Forums, Knowledge Base and FAQs/Knowledge Base/Widgets

Mapping

Gareth Wilson
posted this on June 28, 2012 11:54

About our Geckoboard Map Custom Widget

The custom map widgets provide a way to visualise anything with a geographic element, for example the location of current site visitors or dispatch addresses for recent orders, on your dashboard. This opens up the possibility to connect to the increasing number of location aware web services with APIs and see location data side-by-side with your key business metrics. Here's a live example of a custom map widget.

Our Map Widget accepts:

* Lat, long coordinates
* IP addresses
* Host names

It renders the location of each point on a map. There's more details about this in our developer documentation, but you can add the size (1=tiny 10=large) and colour attributes in addition to geo data for each point or, or for greater control over appearance you can add a CSS class to each map point and upload a CSS file with the required attributes for that class to define the point's colour and opacity.

 

Our Map Custom Widget allows you to:

  • Display geographical points on a World, USA, Europe or individual European country map.
 Screen_Shot_2012-08-29_at_16.10.10.png

How to use the Geckoboard Map Custom Widget

Developer documentation for our Custom Widgets API, includes a section on this Mapping widget.

Adding the widget to your dashboard

1. From the 'Add Widget' option, select the 'Custom Widgets' category and select the 'Mapping' widget.

Configuring the Map Custom Widget

1. Set the method, either Polling or Push. Choose polling if you expose your data through an API and push if you push data to the Geckoboard API (see here for more details).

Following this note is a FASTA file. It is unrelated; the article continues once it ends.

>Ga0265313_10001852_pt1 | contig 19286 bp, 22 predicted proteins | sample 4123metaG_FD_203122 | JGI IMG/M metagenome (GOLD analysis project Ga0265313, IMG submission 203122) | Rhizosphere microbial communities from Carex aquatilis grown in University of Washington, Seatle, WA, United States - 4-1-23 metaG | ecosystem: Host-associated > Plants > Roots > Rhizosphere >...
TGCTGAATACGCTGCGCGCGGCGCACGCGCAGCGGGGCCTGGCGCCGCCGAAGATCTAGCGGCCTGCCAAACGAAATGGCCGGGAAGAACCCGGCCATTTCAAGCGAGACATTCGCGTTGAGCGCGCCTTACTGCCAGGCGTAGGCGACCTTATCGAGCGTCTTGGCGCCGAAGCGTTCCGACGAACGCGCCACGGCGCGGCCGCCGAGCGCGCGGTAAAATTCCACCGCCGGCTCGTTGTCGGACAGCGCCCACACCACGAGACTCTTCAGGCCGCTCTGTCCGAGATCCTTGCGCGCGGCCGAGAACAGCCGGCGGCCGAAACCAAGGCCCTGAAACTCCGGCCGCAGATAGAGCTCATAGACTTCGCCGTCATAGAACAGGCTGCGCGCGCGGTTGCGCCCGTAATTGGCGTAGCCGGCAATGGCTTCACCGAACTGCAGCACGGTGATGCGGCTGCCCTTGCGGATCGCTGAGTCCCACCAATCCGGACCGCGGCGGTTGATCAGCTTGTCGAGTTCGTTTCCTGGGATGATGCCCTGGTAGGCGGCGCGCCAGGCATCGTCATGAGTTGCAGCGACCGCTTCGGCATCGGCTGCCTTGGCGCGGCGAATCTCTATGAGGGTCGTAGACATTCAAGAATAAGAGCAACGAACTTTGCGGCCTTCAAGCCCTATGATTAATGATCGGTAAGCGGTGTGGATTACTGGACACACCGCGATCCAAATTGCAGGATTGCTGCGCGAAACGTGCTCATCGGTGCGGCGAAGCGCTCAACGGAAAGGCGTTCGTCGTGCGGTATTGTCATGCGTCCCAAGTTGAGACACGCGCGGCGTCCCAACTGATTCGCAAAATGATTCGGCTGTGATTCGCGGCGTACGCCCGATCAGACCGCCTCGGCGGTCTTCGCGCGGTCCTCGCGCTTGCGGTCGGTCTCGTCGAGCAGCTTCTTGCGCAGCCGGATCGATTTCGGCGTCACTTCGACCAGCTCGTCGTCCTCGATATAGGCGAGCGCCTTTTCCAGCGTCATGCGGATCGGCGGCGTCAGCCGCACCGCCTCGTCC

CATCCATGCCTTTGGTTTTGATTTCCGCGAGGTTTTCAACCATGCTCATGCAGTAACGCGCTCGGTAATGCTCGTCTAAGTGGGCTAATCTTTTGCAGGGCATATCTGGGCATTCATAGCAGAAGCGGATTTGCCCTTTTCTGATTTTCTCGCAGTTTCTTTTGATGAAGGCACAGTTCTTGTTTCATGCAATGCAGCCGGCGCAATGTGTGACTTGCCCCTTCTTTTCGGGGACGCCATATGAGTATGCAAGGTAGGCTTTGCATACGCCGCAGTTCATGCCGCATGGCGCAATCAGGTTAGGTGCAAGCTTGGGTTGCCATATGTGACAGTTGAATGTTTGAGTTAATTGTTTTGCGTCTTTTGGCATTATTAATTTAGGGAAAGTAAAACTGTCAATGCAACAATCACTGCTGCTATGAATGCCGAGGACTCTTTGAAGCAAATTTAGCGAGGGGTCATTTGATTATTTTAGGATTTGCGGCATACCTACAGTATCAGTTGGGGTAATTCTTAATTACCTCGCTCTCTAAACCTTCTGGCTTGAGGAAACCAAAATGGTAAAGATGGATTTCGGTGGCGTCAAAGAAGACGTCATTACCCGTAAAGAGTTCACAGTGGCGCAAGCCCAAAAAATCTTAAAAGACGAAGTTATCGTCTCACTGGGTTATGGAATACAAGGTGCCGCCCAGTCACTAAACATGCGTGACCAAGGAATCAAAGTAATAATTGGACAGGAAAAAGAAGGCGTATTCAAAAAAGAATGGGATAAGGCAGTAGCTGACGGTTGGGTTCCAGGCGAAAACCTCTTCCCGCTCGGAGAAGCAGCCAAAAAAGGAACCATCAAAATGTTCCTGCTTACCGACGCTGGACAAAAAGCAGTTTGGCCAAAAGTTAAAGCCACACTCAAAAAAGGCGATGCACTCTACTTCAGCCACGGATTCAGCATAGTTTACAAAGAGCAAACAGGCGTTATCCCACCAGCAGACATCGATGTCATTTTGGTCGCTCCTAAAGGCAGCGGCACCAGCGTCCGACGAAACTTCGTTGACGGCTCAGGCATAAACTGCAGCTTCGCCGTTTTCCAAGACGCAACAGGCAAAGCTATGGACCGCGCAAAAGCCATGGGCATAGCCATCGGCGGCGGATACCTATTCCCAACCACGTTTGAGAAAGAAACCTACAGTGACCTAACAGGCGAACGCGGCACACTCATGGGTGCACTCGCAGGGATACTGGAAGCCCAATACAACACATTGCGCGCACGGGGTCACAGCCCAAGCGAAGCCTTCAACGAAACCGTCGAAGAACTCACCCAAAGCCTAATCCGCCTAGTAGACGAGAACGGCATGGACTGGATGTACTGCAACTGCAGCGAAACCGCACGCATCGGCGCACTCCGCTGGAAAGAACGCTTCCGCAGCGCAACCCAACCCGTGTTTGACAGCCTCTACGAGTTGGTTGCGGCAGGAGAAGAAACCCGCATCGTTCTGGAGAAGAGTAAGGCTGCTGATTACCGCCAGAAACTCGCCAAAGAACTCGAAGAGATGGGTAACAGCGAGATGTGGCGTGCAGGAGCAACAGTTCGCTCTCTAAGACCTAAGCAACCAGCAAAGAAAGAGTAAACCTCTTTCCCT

For Polling:

2. Provide the URL to your data feed. This is the location of an XML or JSON output that drives your custom widget. You can find out more about the syntax of this JSON/XML output in our Map widget documentation.

3. Select the map. There are three options to choose from, which indicate which map region this widget will display:
* World map
* USA
* Europe

4. If you selected Europe, then you can also set the 'Sub region', which is a specific European country map. Leave on 'All' to display a map for the whole of Europe.

5. Provide your API key (optional). Use this if your script uses an authentication key. Geckoboard will submit this field to your script in the HTTP header as a  username (basic HTTP authentification). You can find more information this authentication on the polling documentation page.

6. Select the widget type: either Custom or YQL (Yahoo! query language).

7. Choose the feed format: XML or JSON. This is the output format of your script, which you specified in Step 2, providing the data feed URL.

8. Select the request type: either GET or POST. This specifies whether Geckoboard sends a GET or POST request type for the data.

9. Specify the reload time (in minutes). This is how often Geckoboard will poll your script for data.

10. Specify a label. This is the label that gets displayed at the top of the widget and has a 30 character maximum.

11. Choose the widget size: 2x2, 3x3, 4x2, 4x3 or 4x4.

For Push:

2. Push URL. This field is automatically pre-populated with a unique URL to push data to this widget. See the Push API documentation for more information.

3. Widget Key. This field is automatically pre-populated with a unique key for this widget.

4. Select the map. There are three options to choose from, which indicate which map region this widget will display:
* World map
* USA
* Europe

5. If you selected Europe, then you can also set the 'Sub region', which is a specific European country map. Leave on 'All' to display a map for the whole of Europe.

6. Specify a label. This is the label that gets displayed at the top of the widget. 30 character maximum.

7. Choose the widget size: 2x2, 3x3, 4x2, 4x3 or 4x4

 

Example map of current website visitors displayed on a world map:

Screen_Shot_2012-08-29_at_16.10.10.png

Example map of delivery sites, with dots colour coded by order type and size, displayed on a world map:

Screen_Shot_2012-08-29_at_16.09.48.png

 
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